Repeatability: This course may not be repeated for additional credits.

BIOL 5433. Advanced Techniques in Microscopy. 3 Credit Hours.

This course will provide a survey of modern techniques in microscopy. Students will acquire a thorough grounding in general principles of optics and conventional microscopy, and learn the theory of many methods current in biology and medicine, fluorescence, confocal microscopy, video microscopy, and digital image processing and analysis. Note: This course includes extensive laboratory experience.

Level Registration Restrictions: Must be enrolled in one of the following Levels: Graduate

Repeatability: This course may not be repeated for additional credits.

BIOL 5436. Freshwater Ecology. 4 Credit Hours.

The interrelationships between biological, chemical, and physical factors in freshwater environments. Lectures and laboratories address general ecological principles (population dynamics, community structure, energy flow, and nutrient cycling) as they apply to plants and animals in lakes, ponds, streams and wetlands. Note: Students are required to participate in up to two field trips, one of which includes weekend travel.

Level Registration Restrictions: Must be enrolled in one of the following Levels: Graduate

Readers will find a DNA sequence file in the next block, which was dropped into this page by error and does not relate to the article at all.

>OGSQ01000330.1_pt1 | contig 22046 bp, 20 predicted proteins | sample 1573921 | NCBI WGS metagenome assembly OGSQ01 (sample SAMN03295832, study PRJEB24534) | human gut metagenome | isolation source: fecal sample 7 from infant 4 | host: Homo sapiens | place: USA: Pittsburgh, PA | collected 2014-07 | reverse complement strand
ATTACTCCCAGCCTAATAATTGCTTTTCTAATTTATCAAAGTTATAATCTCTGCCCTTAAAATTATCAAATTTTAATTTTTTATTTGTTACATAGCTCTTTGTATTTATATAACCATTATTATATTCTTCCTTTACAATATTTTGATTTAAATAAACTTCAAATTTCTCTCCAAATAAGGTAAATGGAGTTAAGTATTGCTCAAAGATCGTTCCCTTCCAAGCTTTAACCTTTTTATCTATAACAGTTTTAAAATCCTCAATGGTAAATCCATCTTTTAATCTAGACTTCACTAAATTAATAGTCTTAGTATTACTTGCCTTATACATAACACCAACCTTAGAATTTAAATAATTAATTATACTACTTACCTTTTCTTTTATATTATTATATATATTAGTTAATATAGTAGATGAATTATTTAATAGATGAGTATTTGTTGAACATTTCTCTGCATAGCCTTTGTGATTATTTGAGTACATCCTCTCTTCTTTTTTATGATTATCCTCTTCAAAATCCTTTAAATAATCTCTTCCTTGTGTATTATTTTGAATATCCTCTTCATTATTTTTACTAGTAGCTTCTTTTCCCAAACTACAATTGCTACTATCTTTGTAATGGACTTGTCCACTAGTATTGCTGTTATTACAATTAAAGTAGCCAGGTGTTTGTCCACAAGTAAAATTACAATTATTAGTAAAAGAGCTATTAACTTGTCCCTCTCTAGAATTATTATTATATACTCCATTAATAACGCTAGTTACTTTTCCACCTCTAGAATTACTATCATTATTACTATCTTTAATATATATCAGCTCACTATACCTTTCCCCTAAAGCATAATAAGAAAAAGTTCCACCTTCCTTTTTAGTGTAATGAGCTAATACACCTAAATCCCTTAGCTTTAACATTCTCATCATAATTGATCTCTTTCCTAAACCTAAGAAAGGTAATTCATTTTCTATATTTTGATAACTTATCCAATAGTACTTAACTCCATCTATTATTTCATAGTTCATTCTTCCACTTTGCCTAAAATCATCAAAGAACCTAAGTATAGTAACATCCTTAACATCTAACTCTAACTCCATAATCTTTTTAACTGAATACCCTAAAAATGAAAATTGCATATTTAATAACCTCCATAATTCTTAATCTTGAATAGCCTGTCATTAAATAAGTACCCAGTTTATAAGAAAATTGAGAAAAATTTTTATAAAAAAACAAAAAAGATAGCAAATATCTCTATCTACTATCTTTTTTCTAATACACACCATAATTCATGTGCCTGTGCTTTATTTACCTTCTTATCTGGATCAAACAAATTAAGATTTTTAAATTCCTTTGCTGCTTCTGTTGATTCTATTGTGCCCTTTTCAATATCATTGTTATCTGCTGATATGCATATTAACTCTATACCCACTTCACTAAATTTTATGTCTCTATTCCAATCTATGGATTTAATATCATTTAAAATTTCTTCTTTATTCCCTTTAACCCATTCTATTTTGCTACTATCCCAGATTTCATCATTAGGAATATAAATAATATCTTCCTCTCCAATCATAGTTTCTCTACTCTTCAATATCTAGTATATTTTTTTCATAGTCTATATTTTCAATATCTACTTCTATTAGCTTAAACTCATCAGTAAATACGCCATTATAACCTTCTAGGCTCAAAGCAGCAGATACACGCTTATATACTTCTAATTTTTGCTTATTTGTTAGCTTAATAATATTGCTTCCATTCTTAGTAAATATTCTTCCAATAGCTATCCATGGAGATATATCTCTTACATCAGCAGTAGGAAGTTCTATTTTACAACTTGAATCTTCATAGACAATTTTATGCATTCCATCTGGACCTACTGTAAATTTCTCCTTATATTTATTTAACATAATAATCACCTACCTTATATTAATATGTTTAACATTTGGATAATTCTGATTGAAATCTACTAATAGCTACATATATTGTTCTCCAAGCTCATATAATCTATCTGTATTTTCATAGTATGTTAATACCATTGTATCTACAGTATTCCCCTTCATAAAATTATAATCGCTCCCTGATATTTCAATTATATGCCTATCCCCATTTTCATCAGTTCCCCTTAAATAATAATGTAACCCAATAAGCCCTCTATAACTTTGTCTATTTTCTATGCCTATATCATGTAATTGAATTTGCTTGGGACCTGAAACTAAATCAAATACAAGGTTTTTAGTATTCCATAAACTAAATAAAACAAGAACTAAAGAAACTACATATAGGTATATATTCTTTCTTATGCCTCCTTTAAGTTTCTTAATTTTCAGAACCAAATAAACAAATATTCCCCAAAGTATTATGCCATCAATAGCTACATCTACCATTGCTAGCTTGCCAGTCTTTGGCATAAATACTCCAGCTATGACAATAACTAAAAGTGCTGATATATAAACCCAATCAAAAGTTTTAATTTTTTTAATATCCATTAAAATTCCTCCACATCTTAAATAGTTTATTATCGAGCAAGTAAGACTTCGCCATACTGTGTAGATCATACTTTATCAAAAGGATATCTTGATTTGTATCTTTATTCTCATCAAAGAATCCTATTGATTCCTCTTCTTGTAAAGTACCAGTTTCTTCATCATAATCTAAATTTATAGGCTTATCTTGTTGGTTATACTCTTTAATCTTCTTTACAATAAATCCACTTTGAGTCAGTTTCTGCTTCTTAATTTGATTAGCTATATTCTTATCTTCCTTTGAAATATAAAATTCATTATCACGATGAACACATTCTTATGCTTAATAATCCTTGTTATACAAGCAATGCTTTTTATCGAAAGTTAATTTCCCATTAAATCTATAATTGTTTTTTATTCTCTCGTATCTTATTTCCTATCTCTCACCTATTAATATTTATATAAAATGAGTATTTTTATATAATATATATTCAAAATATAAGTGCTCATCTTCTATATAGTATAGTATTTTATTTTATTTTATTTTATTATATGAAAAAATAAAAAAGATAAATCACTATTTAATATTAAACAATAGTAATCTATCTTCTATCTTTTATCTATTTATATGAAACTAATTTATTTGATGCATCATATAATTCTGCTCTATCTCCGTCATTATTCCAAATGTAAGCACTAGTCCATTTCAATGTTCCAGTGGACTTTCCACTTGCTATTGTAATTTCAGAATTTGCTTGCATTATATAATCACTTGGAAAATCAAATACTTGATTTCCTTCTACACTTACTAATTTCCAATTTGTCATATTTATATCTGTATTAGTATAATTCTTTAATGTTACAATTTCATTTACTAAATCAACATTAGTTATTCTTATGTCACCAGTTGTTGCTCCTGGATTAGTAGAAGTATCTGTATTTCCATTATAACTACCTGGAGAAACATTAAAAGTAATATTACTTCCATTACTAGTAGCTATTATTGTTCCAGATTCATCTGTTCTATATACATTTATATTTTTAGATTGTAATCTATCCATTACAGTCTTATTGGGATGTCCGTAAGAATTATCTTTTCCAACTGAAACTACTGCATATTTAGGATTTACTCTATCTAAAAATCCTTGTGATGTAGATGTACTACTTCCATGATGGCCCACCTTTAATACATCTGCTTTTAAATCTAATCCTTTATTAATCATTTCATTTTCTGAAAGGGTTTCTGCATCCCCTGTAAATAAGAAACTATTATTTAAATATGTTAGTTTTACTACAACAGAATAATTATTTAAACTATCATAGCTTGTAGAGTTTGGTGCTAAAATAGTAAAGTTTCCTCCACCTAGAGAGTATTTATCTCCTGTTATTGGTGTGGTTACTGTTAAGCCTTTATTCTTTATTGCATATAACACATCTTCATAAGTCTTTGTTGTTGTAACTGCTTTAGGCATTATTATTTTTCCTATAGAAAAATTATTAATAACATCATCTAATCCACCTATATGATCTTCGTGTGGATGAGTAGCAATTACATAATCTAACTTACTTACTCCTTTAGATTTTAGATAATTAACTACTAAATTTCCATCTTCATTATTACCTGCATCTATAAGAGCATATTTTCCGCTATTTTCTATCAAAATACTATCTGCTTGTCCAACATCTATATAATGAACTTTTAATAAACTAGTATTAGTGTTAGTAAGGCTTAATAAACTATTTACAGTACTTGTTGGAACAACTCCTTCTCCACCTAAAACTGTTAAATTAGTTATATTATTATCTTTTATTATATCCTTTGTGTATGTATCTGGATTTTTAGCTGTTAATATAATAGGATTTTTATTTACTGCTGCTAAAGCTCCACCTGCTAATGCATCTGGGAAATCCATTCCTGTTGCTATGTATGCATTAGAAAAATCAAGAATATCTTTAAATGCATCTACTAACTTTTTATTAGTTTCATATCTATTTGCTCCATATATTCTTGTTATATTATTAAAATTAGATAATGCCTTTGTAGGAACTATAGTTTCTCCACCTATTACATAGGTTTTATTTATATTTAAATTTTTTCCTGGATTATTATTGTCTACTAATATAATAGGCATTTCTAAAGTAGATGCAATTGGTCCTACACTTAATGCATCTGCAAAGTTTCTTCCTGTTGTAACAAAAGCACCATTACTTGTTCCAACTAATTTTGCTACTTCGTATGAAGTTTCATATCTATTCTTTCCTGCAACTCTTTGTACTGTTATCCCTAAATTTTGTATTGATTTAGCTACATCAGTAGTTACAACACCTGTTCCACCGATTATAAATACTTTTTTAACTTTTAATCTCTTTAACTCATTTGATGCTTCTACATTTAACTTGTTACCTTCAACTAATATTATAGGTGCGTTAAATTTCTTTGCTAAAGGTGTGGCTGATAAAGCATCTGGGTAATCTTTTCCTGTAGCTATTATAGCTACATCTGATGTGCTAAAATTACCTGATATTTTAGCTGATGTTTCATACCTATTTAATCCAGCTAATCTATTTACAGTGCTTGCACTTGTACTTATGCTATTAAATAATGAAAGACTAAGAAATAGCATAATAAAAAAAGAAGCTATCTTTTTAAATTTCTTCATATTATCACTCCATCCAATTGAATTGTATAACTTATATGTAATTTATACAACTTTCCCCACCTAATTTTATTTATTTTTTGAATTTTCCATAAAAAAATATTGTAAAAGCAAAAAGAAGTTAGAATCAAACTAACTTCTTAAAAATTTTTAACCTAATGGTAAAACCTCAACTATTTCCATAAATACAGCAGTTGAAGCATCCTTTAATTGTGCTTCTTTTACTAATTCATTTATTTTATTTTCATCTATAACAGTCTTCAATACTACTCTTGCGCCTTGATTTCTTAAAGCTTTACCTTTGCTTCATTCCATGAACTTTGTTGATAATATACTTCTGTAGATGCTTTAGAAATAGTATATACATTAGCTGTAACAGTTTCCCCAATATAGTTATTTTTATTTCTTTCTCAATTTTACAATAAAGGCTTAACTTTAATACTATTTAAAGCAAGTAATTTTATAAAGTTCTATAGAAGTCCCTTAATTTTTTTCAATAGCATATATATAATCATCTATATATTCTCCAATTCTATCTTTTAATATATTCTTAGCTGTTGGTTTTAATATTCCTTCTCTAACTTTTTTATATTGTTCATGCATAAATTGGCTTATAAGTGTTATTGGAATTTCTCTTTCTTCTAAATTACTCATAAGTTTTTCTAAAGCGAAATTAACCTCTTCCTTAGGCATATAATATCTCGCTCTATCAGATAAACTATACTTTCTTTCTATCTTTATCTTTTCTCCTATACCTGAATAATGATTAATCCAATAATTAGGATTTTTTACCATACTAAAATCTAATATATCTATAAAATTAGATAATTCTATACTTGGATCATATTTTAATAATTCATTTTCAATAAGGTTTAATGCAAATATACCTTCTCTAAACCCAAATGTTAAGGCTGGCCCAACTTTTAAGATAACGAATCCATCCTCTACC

Repeatability: This course may not be repeated for additional credits.

BIOL 5452. Systems Neuroscience. 3 Credit Hours.

A comparative survey of vertebrate and invertebrate nervous systems intended to acquaint the student with their structure, function and development at several levels of complexity.

Level Registration Restrictions: Must be enrolled in one of the following Levels: Graduate

Repeatability: This course may not be repeated for additional credits.

BIOL 5454. Neurological Basis of Animal Behavior. 3 Credit Hours.

An exploration of the relationship of neural activity and connectivity to behavior. Topics include motor control, object recognition and learning. Examples from both vertebrate and invertebrate species. Analytic and synthetic approaches.

Level Registration Restrictions: Must be enrolled in one of the following Levels: Graduate

Repeatability: This course may not be repeated for additional credits.

BIOL 5456. Organization and Development of the Nervous System. 3 Credit Hours.

This course covers developmental, anatomical and integrative aspects of the nervous system. The relationship of form to function will be studied in a variety of systems both invertebrate and vertebrate. The course is intended to complement Neurobiology 352/452 so that students will have a perspective on neuroscience ranging from the molecular to the systems level.

Level Registration Restrictions: Must be enrolled in one of the following Levels: Graduate

Repeatability: This course may not be repeated for additional credits.

BIOL 5464. Biochemistry of Embryogenesis. 3 Credit Hours.